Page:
The Train That Would Never Come (a #weekendfreewrite)

Hullo, hullo.

It’s @mariannewest’s #weekendfreewrite time! The Weekend Freewrite is made up of three five-minute freewrites, utilising three prompts that you can find: here (1), here (2), and here (3). And they have been bolded and italicised in my story.

My header image is CC0 and courtesy of Pixabay.

Not too sure where I was going with today’s story. It started off sad and depressing, and ended… I don’t know. Pretty boring story today. You have been forewarned!

Before I get into it though, just wanted to share my current Vengeance progress.

I’m almost up to rewriting-and-editing the official middle of the story! I’m up to chapter seventeen at the moment. My chapters on average are around 2500 words. And every chapter is pretty fast-paced. Sometimes I wonder if it’s toooooo fast paced. Keep the readers interested though, right? 🙂 Especially with today’s demand for instant gratification. So far right on track for having this ready for the Beta Readers Group by end of May at the latest!

Ok. Story time.

 


 

“I am walking to the station to catch a train that will take me home,” I forced a smile. My voice was so calm and collected, I’m not sure how I managed to add the smile too. Home was an unwanted destination. There were too many memories there. Too many feelings of inadequacy. And yet, there I was, barely a kilometre from the station and the train was arriving at eight on the dot. I had over an hour.

Matthew gave me a pat on the shoulder, as though sensing all the things I did not say out loud.

“Good luck,” was all he said before sending a wink and a wave and continuing on his way.

I closed my eyes for a moment and gathered myself, then continued on my own way. Alone. I wish I had the strength to turn around, raise my voice, and yell for him to come with me. Not with me home, but just, with me, to the station, to see me off. But it was too late.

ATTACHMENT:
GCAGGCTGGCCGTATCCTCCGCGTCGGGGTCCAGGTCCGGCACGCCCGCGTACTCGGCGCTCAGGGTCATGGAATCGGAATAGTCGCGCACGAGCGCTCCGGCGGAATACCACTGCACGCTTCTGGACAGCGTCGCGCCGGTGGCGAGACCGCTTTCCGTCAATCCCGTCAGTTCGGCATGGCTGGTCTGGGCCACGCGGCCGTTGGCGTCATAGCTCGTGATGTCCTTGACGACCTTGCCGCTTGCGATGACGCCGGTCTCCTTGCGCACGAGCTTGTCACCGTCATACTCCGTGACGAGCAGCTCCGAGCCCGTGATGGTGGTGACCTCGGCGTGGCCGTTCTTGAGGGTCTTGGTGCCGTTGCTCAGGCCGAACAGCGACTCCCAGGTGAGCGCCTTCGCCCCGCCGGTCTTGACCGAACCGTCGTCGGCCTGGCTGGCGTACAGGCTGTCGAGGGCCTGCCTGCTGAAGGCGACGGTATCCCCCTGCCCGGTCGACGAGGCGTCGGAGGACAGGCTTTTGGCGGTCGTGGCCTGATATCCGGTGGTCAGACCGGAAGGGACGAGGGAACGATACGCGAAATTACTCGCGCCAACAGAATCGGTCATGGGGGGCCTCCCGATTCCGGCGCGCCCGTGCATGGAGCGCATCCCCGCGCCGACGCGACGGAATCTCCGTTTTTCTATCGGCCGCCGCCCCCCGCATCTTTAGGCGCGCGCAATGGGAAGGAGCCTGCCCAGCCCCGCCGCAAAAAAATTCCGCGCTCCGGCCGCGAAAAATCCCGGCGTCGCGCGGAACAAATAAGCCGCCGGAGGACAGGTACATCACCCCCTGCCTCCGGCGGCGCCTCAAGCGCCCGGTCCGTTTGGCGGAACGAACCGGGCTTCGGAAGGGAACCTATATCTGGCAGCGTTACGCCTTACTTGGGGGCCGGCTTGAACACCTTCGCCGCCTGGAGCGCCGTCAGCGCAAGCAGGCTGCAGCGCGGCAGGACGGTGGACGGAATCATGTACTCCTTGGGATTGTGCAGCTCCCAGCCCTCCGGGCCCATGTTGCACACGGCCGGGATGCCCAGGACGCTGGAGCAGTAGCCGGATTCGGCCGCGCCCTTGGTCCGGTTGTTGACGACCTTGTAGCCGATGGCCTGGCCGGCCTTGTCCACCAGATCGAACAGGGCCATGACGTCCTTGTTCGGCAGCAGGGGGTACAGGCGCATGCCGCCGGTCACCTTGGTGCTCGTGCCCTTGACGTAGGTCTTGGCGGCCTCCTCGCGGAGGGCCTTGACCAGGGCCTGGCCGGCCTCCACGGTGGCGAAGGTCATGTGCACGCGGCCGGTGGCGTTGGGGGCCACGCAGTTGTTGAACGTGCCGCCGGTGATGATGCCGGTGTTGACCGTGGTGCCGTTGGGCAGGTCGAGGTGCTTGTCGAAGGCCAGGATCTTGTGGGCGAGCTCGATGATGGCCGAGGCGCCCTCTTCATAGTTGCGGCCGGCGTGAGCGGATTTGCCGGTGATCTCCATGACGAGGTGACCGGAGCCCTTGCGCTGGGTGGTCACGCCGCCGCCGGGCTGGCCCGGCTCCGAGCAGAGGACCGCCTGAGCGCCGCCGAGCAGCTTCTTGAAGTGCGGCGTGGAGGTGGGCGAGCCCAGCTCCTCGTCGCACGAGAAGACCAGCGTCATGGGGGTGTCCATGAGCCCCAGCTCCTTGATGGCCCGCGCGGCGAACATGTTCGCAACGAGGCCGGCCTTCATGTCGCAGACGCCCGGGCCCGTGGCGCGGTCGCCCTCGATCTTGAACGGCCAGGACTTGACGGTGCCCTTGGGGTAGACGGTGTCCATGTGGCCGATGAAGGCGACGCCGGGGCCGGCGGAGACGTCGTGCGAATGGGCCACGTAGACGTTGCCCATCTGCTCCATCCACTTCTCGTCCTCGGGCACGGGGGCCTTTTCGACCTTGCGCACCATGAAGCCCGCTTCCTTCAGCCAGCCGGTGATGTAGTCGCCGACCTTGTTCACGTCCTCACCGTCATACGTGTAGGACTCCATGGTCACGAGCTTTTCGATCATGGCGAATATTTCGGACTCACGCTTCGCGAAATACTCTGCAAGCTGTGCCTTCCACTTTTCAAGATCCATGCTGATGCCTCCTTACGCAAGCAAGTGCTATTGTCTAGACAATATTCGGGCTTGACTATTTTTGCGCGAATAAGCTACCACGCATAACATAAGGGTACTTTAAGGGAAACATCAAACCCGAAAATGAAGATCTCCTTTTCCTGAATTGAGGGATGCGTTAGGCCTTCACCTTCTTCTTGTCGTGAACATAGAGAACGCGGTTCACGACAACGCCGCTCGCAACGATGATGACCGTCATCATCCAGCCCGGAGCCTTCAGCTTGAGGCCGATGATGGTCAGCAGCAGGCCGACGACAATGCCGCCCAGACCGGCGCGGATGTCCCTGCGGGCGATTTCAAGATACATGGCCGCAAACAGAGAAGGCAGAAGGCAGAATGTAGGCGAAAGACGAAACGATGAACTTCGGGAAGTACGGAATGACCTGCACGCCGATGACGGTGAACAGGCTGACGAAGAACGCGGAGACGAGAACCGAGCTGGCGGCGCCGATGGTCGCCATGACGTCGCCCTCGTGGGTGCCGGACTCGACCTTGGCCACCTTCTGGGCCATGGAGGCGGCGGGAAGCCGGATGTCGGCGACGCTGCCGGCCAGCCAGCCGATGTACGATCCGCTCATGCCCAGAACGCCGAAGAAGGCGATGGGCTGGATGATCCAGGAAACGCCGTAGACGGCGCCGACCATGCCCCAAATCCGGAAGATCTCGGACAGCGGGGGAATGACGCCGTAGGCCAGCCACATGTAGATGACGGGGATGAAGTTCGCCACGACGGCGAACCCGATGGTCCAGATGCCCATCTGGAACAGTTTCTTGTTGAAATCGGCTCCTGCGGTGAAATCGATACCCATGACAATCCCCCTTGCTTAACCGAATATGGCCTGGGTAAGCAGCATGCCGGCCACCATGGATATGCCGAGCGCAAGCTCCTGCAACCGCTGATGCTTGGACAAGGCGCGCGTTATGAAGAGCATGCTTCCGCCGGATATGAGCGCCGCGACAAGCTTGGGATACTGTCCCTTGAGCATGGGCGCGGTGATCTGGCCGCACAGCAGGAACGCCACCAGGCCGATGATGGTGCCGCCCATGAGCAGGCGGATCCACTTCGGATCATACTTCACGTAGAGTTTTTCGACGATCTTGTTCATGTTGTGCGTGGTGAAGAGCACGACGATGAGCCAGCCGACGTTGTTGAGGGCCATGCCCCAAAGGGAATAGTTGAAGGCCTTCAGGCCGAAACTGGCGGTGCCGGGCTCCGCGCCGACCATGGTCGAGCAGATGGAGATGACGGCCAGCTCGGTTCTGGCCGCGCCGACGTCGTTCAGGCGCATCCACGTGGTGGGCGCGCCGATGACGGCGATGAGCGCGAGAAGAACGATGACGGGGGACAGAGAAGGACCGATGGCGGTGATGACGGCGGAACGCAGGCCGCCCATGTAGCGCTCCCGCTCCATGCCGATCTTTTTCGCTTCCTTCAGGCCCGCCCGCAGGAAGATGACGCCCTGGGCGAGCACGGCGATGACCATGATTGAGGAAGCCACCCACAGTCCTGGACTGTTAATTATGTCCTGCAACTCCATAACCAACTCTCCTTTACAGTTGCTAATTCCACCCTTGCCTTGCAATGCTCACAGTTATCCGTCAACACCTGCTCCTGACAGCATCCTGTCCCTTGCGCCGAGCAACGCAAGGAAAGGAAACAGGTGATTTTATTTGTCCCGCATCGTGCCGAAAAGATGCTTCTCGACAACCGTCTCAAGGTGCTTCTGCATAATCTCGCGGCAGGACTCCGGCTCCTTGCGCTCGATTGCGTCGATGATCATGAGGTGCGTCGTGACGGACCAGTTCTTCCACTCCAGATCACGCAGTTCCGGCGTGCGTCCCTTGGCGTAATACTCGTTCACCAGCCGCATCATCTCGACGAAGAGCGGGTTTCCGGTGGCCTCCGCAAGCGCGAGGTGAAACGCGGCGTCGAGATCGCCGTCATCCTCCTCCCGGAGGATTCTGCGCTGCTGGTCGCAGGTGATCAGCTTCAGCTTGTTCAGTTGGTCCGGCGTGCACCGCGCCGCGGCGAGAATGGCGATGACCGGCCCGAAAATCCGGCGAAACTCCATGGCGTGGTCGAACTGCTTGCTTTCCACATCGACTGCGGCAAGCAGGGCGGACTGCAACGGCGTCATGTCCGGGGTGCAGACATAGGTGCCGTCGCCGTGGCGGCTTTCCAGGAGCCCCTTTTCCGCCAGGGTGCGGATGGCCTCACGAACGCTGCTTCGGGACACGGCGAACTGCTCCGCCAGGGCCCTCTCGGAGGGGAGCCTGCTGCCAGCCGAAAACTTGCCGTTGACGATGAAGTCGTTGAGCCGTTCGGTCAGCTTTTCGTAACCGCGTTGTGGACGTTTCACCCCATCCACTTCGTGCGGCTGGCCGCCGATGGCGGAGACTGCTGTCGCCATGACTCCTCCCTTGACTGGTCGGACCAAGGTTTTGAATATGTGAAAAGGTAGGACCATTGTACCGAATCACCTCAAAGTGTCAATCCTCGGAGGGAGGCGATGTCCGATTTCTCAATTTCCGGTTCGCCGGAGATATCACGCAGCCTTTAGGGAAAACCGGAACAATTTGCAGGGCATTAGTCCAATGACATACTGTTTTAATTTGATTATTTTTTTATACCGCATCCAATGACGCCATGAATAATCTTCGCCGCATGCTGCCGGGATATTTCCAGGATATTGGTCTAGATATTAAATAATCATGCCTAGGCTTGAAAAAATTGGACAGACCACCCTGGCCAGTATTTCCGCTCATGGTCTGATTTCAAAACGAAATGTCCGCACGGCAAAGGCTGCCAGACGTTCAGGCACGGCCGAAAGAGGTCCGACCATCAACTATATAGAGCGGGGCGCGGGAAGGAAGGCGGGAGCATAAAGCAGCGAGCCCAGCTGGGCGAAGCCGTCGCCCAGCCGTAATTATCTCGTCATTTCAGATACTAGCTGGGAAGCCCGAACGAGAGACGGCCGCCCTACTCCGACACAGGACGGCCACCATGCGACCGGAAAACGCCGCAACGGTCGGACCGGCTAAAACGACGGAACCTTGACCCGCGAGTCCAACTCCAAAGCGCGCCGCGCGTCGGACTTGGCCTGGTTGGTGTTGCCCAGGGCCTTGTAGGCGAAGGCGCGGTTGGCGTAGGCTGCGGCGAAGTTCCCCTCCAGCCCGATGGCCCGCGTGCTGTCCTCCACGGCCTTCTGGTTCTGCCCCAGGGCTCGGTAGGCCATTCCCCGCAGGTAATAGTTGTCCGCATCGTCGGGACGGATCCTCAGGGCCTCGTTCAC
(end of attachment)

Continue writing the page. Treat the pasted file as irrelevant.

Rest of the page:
My eyes brimmed but I forced the tears away. There was a time and a place, and now was not that time. Cars swept past, as well as the occasional truck and bus, and across the street were happy families eating dinner in the restaurants that lined the main road.

I quickened my pace.

~ * ~ * ~

I always had a habit of arriving at places far too early. It was a problem with being a walker. Sometimes you walked fast, sometimes you walked slow, and it was hard to predict at what time you would arrive and if you would arrive in time.

Being that I was catching a train, I needed to be on time. Now, here I was, at the station, with fifty minutes to spare.

All I had with me was a small bag of clothes and a few dollars for some food upon arrival. I couldn’t dare waste my phone’s battery. So, I sat on the wooden bench, its slats forever marking themselves into my butt-flesh, and waited. Bored. Sad. And alone.

I stared up into the sky and watched as the stars began to show themselves. The ones that were strong enough to be seen with all of this artificial light in the way, anyway. To think ‘home’ was even more artificial, if that was even possible. Oh, it was.

It had been ages and no trains had passed. I glanced at my phone and sat a little taller as I saw the time. 8:15PM. The train was late. And furthermore, all was silent. Eerie. There were no cars on the street behind the station. There was a breeze but nothing sounded.

A hand fell onto my shoulder and I near flew into the sign six feet above my head.

“I think they’ve gone,” Marie said, her head turned, her breath hot on my ear.

“Marie?” I hissed. “Why the hell did you sneak up on me like that?”

~ * ~ * ~

“I didn’t sneak up on you,” she droned in a long, intonal voice. “You weren’t paying attention.”

Marie was one of those people that everyone knew and no-one knew why they knew her. She was the town loony, and she was always around. At the shopping mall, in the streets, at the same restaurant you chose to eat at, and at the train station too, apparently. It’s not that I don’t like her, but I wish that anyone but her stood beside me at that moment.

“The red mark on his face,” she whispered.

“On who’s face?”

Why was I engaging her? And why hadn’t my train come yet? A small relief flooded my veins at the thought of not having to return home, but then despair overwhelmed the relief as I realised the anger that would be thrust at me for not fulfilling my daughterly duties.

“His face,” she pointed at the train tracks. There was no-one there. Only the discarded remains of someone’s McDonald’s bag. Apparently the nearby bin was too good for them to use.

“That’s Ronald McDonald, Marie,” I sighed and leaned back on the bench, and waited for the train that would never come.

 


 

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